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"Scotty still has that intensity, but it's somewhat softened," says Penguin general manager Craig Patrick, who brought an element of generational symmetry to Bowman's coaching career when he offered him the Penguin job. Bowman's first NHL coaching position was offered to him by the late Lynn Patrick, Craig's father. "He's still driven," Patrick says. "I think he wants to be the winningest coach ever."
But isn't he already?
Says Patrick, "I don't think he wants anyone ever to touch him."
Bowman, the second-oldest of four children, grew up in Verdun, a working-class suburb of Montreal. His parents were Scottish immigrants, and if he learned competitiveness from his mother, Bowman learned the value of hard work from his father, who in 31 years of pounding sheet metal for the railway never took a sick day. The Bowmans lived on a street lined by 26 tenements, 13 on each side, six families per tenement, more than 150 families on the block. Bowman rattles off these numbers as if he had visited that street yesterday. He is comfortable with numbers, more comfortable with numbers than he is with people. One thousand wins. Six Cups. Twenty-six tenements. He has such a precise mind that some of his Penguin players refer to him as Rainman.
As a lad Bowman could strap on his blades in front of his apartment and skate down snow-covered 5th Avenue, through the back alleys, to the city rinks where he learned to play hockey. Verdun had dozens of rinks. By March 1951 Bowman was a pro prospect. He was 17 years old, a small, quick, talented forward for the respected Junior Canadiens. Then, almost as soon as his playing career had started, it was over. In the final minutes of a Junior A playoff game at the Montreal Forum, Bowman broke in alone on goal, chased by a defenseman named Jean-Guy Talbot, whose team, Trois-Rivières, was on the verge of being eliminated. Out of pure frustration Talbot swung his stick at Bowman once, twice, striking him in the shoulder and then the head. Bowman, like every player back then, wasn't wearing a helmet. He went down like a tree. "Scott put his hand up," Jean Bowman recalled not long ago, "and a piece of his skull came off of his head."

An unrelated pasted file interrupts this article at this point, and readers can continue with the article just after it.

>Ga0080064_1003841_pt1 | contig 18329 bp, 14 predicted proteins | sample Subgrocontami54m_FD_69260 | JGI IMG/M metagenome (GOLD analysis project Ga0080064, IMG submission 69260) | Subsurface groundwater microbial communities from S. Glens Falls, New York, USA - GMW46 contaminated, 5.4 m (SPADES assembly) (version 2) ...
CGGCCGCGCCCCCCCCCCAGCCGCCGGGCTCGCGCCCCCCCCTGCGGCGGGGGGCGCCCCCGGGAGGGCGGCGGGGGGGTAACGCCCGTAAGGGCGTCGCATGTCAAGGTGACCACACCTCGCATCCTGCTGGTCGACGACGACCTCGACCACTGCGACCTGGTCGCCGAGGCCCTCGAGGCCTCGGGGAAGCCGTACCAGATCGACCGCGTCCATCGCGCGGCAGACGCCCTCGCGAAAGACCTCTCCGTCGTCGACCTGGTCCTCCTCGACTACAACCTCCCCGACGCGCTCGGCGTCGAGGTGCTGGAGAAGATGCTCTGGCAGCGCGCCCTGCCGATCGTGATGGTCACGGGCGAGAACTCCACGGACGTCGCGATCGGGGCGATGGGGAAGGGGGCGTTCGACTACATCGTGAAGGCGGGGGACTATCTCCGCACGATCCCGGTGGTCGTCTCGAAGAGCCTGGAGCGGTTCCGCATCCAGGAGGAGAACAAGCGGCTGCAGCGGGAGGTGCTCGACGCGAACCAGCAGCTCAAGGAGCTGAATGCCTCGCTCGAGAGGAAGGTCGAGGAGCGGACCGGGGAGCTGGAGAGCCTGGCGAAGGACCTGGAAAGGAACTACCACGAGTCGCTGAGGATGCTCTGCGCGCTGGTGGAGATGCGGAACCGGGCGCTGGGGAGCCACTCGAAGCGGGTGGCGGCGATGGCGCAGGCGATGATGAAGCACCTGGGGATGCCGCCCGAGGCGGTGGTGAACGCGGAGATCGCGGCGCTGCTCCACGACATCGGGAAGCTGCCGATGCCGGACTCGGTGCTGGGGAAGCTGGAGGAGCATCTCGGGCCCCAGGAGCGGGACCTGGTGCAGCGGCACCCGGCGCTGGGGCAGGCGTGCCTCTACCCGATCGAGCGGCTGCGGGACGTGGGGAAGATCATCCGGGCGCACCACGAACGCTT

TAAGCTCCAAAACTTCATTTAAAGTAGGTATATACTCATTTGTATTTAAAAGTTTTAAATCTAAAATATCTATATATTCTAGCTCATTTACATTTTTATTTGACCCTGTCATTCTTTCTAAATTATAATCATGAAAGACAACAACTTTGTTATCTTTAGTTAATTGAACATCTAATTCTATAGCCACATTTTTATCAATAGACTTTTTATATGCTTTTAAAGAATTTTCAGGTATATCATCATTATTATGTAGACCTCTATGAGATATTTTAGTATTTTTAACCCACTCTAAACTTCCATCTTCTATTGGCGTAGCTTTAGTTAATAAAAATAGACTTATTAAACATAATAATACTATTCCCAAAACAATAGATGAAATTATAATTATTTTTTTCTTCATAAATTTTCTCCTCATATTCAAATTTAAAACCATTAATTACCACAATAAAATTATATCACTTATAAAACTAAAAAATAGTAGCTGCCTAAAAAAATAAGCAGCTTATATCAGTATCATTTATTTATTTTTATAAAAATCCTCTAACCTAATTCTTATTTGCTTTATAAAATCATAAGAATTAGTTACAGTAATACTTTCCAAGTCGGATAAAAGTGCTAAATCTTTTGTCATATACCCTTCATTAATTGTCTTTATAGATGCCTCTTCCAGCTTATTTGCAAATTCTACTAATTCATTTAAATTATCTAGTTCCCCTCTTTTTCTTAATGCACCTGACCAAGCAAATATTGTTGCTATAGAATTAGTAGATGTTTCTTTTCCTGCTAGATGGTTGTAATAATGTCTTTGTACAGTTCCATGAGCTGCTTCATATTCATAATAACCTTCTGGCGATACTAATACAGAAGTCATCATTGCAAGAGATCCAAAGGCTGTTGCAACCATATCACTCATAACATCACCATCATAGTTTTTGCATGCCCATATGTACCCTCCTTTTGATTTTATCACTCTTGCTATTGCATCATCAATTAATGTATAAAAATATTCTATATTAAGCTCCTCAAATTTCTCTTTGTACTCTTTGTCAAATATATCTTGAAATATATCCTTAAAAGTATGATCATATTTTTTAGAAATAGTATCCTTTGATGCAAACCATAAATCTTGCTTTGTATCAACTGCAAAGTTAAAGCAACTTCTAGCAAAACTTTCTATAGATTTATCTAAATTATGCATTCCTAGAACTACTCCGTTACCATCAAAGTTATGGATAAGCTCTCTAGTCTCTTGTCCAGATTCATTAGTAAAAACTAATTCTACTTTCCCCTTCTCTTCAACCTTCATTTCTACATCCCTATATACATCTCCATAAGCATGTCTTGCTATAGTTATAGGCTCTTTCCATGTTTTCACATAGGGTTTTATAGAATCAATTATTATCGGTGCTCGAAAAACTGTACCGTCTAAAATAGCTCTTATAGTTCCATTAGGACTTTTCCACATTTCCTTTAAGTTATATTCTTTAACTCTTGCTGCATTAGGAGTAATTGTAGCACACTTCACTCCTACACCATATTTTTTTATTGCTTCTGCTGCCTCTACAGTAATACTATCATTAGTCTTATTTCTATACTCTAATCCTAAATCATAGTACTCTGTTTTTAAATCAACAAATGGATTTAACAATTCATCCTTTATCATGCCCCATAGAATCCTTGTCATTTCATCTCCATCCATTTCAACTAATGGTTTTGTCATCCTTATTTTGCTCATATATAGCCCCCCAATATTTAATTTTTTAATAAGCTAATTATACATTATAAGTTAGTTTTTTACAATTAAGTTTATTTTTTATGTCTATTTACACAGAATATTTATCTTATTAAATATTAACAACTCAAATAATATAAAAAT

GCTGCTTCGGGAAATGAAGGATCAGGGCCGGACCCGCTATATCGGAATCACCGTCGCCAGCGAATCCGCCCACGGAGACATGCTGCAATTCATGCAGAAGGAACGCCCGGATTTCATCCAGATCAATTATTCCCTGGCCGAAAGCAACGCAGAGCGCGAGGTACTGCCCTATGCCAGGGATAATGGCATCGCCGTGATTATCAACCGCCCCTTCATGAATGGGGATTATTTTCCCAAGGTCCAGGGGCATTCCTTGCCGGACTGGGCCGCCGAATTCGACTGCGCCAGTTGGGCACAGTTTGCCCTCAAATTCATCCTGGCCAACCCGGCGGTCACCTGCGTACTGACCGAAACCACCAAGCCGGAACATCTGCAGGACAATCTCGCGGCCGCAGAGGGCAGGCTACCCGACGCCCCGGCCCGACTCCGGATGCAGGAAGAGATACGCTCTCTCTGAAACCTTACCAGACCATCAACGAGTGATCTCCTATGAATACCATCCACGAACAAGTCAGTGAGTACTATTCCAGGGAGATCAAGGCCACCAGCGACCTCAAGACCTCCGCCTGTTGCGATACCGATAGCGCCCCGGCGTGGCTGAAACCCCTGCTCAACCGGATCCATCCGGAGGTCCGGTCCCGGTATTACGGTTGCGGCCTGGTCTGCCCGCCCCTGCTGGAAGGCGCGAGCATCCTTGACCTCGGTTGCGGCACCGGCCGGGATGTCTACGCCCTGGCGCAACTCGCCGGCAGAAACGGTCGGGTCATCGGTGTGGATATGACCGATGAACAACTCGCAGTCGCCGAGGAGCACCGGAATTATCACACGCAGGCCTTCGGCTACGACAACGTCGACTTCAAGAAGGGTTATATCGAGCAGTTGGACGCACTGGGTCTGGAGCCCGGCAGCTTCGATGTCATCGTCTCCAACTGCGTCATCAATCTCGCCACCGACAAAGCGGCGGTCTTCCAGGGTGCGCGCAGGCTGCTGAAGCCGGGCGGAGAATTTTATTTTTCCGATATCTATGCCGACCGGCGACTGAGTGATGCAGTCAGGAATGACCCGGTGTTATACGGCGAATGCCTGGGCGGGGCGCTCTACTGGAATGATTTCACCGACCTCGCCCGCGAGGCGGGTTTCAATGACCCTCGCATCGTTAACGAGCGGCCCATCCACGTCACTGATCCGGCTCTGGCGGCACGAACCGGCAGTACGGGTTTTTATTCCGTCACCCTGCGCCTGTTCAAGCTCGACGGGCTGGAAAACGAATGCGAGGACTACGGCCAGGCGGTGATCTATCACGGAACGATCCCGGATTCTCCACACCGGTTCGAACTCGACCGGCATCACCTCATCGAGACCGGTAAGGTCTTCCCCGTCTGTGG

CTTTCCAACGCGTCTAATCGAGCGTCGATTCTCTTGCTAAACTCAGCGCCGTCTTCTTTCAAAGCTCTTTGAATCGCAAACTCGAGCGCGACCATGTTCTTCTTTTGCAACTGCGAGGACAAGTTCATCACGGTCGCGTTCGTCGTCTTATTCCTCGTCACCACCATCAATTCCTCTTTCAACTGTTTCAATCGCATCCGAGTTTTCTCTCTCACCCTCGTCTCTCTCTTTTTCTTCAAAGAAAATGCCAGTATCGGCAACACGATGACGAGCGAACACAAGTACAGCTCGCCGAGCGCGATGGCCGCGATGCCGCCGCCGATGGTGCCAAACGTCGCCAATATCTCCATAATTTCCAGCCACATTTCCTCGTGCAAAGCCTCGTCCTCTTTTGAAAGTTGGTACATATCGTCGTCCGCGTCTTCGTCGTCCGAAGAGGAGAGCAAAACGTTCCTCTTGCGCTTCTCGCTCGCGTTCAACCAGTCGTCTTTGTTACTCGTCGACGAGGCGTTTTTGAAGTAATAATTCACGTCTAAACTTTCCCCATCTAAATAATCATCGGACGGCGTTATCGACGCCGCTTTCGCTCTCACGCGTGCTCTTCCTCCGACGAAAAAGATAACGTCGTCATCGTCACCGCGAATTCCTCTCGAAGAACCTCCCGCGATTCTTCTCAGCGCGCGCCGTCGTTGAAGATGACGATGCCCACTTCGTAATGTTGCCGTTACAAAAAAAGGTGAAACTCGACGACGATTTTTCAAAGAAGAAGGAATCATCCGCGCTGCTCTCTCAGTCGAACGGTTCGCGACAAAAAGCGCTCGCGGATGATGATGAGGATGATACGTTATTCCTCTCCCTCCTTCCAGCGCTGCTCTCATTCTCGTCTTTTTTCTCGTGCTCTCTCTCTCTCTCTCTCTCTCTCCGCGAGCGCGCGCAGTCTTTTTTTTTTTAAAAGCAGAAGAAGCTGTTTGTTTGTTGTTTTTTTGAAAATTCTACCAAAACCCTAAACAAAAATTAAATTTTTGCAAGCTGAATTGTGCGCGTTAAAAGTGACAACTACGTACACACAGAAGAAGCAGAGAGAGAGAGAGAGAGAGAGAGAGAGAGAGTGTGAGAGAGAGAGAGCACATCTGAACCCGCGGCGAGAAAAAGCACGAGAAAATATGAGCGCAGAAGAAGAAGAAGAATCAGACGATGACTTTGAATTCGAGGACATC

"It was like being scalped," Bowman says.
Talbot was suspended from hockey for a year, a suspension that was lifted eight months later. He went on to play 17 years in the NHL. Bowman, his skull fractured, hung up his blades at 18.
Did he ever forgive Talbot? Did he ever speak to the so-and-so again? "It was in the heat of the game, eh?" Bowman says matter-of-factly. "He just totally lost it. It was his fifth penalty of the game. We picked him up on waivers, and he played for me three years in St. Louis."
Classic Bowman. He doesn't hold grudges. Grudges can't help you win hockey games. But he learned something about hockey players from his own misfortune, something he would always remember, a motivational tool he would employ throughout his coaching career. There is no greater punishment a coach can inflict on a hockey player than to not let him play.
His playing career over, Bowman turned to coaching. First 12-and 13-year-olds, then 14 and 15. By the time he was 22, Bowman was coaching 20-year-olds at the Junior B level. It paid him $250 a year, so to make a living he took a job at a paint company five minutes from the Forum. Every day he took an early lunch, 11 a.m. to noon, so he could walk down and watch Dick Irvin's Canadiens practice.